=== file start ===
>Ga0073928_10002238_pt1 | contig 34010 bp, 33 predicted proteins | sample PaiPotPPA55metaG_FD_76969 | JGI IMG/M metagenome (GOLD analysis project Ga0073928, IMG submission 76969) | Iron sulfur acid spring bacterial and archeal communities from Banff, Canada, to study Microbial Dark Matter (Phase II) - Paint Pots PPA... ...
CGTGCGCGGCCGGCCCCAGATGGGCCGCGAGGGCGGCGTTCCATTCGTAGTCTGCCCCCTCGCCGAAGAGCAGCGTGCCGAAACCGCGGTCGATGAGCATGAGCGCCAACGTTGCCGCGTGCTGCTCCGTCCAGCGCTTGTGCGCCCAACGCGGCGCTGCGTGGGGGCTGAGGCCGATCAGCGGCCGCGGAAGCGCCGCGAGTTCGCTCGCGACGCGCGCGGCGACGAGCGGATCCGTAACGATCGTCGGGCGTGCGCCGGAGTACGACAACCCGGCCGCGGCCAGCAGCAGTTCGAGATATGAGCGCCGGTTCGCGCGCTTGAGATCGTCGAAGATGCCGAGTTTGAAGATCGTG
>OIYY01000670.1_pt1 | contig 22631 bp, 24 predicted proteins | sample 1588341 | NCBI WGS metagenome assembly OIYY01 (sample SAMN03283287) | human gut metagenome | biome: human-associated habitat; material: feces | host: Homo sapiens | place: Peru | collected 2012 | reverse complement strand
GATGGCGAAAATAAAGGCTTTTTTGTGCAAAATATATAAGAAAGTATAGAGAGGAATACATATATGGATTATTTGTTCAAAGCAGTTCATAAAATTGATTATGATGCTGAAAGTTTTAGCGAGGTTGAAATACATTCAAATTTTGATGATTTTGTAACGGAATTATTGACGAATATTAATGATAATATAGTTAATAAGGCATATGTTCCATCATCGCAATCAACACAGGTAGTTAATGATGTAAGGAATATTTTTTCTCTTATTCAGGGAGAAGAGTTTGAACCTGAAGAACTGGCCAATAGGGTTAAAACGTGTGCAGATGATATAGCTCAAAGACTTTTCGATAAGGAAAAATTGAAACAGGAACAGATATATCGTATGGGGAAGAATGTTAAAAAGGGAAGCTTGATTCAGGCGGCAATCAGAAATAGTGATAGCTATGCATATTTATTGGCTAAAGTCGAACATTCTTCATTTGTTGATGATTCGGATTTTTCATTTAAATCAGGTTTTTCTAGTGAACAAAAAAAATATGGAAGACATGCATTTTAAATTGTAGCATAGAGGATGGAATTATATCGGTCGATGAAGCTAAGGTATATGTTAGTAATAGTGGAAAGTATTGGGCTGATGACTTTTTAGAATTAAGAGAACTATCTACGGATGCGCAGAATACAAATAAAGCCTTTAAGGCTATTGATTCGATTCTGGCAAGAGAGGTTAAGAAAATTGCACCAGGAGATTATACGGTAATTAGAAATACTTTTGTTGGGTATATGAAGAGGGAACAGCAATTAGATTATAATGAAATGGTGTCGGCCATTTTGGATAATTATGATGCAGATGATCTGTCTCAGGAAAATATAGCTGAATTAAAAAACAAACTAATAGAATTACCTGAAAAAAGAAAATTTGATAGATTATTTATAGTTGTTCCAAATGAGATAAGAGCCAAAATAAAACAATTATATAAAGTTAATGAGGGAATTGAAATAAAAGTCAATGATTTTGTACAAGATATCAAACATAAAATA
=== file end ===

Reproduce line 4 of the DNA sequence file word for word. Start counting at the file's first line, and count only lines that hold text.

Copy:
GATGGCGAAAATAAAGGCTTTTTTGTGCAAAATATATAAGAAAGTATAGAGAGGAATACATATATGGATTATTTGTTCAAAGCAGTTCATAAAATTGATTATGATGCTGAAAGTTTTAGCGAGGTTGAAATACATTCAAATTTTGATGATTTTGTAACGGAATTATTGACGAATATTAATGATAATATAGTTAATAAGGCATATGTTCCATCATCGCAATCAACACAGGTAGTTAATGATGTAAGGAATATTTTTTCTCTTATTCAGGGAGAAGAGTTTGAACCTGAAGAACTGGCCAATAGGGTTAAAACGTGTGCAGATGATATAGCTCAAAGACTTTTCGATAAGGAAAAATTGAAACAGGAACAGATATATCGTATGGGGAAGAATGTTAAAAAGGGAAGCTTGATTCAGGCGGCAATCAGAAATAGTGATAGCTATGCATATTTATTGGCTAAAGTCGAACATTCTTCATTTGTTGATGATTCGGATTTTTCATTTAAATCAGGTTTTTCTAGTGAACAAAAAAAATATGGAAGACATGCATTTTAAATTGTAGCATAGAGGATGGAATTATATCGGTCGATGAAGCTAAGGTATATGTTAGTAATAGTGGAAAGTATTGGGCTGATGACTTTTTAGAATTAAGAGAACTATCTACGGATGCGCAGAATACAAATAAAGCCTTTAAGGCTATTGATTCGATTCTGGCAAGAGAGGTTAAGAAAATTGCACCAGGAGATTATACGGTAATTAGAAATACTTTTGTTGGGTATATGAAGAGGGAACAGCAATTAGATTATAATGAAATGGTGTCGGCCATTTTGGATAATTATGATGCAGATGATCTGTCTCAGGAAAATATAGCTGAATTAAAAAACAAACTAATAGAATTACCTGAAAAAAGAAAATTTGATAGATTATTTATAGTTGTTCCAAATGAGATAAGAGCCAAAATAAAACAATTATATAAAGTTAATGAGGGAATTGAAATAAAAGTCAATGATTTTGTACAAGATATCAAACATAAAATA